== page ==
Like so much about Cuba, Operation Pedro Pan -- the covert airlift of some 14,000 of the island's children to the United States during the early days of Fidel Castro's rule -- is an intimately familiar story in Miami that's virtually unknown to other Americans. Escape From Havana: An American Story, a CNBC documentary airing Thursday, is a worthy if flawed attempt to break the silence. Read my full review in Thursday's Miami Herald.
Better enjoy those General Hospital reruns while you can. ABC and Disney announced Wednesday that they're shutting down their Soapnet channel and replacing it with something called Disney Junior, aimed at kids aged 2 to 7. Apparently in this economy, they're the only ones who have any money left. Disney Junior will air new series as well as familiar stuff like Mickey Mouse Clubhouse, Handy Manny and Imagination Movers. And of course there will be Disney movies, including 101 Dalmatians, Aladdin, The Little Mermaid and the rest of the usual suspects. Best of all, insomniac pre-schoolers will have something to watch while chain-smoking at 4 a.m.: Disney Junior will be a 24-hour channel.
As for Soapnet, launched in 2000 and available in 75 million homes, let the wake begin. It'll be a long one: ABC won't pull the plug until 2012.
Art Linkletter, the king of daytime television during the 1950s and 1960s, died Wednesday. One of the first radio hosts to successfully translate his shows to TV, Linkletter jumped into the new medium in 1952 when he moved Art Linkletter's House Party to CBS television. For most of the next 17 years, it was the most on of the most popular shows on the daytime air. Audience members were invited up on stage to chat or engage in contests.
The most memorable segment, Kids Say The Darndest Things, featured live interviews with children. They volunteered family gossip ("Our pussycat has got some kittens and I didn’t even know she was married!"), mused about their power fantasies ("I’d like to be king of the United States and have two special maids: The Easter Bunny and Santa Claus") and answered Linkletter's gentle questions with addled non-sequiturs.
Linkletter, asking a child how his parents met: What was your father doing?
Kid: "He was a bartender."
And your mother?
"She was attending a PTA meeting."
Another Linkletter radio show, People Are Funny, moved to NBC's primetime schedule in 1954 and stayed there until 1961. It not only let audience members participate in the studio (typical challenge: recite your Social Security number in five seconds or get hit in the face with a pie) but sent them outside to pull pranks on the unsuspecting -- trying to cash a check written on a 40-pound watermelon, or even just give money away, which usually provoked a paranoid response response from the victim.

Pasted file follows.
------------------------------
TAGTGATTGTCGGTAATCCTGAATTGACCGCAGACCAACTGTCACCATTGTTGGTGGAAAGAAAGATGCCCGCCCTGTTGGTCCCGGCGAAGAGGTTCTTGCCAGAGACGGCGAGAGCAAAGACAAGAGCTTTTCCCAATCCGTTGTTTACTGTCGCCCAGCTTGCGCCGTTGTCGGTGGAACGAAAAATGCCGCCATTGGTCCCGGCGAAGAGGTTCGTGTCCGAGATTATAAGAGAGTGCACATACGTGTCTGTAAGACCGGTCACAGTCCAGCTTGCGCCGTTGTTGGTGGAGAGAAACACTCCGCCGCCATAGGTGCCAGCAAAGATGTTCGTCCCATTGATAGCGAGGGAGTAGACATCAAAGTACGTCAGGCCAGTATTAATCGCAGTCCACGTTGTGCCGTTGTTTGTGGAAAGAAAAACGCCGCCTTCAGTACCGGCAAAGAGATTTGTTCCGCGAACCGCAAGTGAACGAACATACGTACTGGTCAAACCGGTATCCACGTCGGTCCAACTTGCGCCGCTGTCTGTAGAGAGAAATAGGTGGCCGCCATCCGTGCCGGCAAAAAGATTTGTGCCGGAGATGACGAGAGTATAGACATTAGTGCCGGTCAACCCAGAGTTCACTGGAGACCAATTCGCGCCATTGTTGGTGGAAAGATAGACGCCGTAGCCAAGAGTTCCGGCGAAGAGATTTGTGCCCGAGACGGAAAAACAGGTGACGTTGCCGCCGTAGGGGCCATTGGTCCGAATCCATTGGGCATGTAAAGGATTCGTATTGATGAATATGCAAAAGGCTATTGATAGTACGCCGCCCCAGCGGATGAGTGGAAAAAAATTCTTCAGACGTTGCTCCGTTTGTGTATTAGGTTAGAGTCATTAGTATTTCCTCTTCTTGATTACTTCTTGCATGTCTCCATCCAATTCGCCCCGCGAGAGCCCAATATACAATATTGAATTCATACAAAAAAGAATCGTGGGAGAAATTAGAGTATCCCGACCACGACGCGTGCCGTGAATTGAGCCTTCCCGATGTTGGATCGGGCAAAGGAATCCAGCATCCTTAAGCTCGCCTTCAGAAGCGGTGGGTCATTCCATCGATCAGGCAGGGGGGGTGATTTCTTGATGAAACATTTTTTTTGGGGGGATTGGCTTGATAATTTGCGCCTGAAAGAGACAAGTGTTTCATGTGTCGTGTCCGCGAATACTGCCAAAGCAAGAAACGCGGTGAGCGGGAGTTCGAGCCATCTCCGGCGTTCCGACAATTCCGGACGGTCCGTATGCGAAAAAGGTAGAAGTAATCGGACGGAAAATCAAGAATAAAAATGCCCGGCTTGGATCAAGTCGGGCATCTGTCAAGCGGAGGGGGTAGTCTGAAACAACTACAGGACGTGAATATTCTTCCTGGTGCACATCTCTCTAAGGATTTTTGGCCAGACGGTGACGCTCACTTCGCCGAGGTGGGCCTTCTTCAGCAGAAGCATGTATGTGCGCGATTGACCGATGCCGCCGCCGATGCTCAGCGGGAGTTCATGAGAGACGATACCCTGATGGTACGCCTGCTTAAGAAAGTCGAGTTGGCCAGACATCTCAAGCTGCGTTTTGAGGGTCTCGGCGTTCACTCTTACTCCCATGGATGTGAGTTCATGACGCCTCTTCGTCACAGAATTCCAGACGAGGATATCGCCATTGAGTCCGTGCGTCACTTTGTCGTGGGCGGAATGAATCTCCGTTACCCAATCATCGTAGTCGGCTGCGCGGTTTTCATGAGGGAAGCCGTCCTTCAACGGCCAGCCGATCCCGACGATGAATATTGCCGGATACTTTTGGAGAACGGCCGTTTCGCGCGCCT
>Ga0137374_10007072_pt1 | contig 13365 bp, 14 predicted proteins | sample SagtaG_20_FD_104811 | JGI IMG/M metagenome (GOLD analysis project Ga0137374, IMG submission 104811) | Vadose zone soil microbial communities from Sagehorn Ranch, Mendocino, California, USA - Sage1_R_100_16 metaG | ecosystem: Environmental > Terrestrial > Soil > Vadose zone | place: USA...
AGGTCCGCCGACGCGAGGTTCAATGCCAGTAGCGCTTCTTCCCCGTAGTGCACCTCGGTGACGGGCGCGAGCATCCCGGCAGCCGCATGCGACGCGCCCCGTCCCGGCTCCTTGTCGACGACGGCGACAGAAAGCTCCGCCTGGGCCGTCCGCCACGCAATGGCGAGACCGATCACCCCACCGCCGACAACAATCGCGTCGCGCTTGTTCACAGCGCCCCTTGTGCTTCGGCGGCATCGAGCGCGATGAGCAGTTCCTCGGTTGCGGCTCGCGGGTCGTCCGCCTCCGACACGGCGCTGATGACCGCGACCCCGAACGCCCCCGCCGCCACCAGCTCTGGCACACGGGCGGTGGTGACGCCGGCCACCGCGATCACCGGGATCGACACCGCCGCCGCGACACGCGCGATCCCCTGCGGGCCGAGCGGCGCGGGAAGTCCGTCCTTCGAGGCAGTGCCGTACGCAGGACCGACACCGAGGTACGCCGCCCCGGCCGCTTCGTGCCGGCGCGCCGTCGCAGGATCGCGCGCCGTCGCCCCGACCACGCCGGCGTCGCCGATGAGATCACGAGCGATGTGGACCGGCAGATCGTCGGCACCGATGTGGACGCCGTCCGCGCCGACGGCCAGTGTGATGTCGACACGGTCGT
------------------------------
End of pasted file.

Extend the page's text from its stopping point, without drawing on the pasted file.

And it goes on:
Linkletter is remembered rather waspishly today by many Baby Boomers for a gag-me-with-an-axe record he released in 1969, a spoken-word plea to a fictional runaway daughter called We Love You -- Call Collect. The flip side featured a reply from his real-life daughter, Diane. The recording languished, unreleased, until Diane -- a troubled LSD user -- herself jumped to her death from her sixth-floor Hollywood apartment. Capitol Records rushed the record out and it reached No. 42 on the Billboard charts, which Time magazine cited as proof that "delight in other people's anguish has reached new levels of callousness -- and depressing commercial success."
Accurate though that may have been, Linkletter had a light, lively touch that's notably missing from today's daytime television. And his People Are Funny stunts were clearly the inspiration for both Dave Lettermen's Stupid Human Tricks and Jay Leno's Jaywalking. Linkletter may have influenced TV in more subtle ways, too. Original Saturday Night Live cast member Laraine Newman still has a recording of her appearance at age 4 in a Kids Say The Darndest Thingssegment. When Linkletter asked why her twin brother hadn't come to the show with her, Newman helpfully explained: "Oh, he’s sick. His eyes were about to fall out from watching television."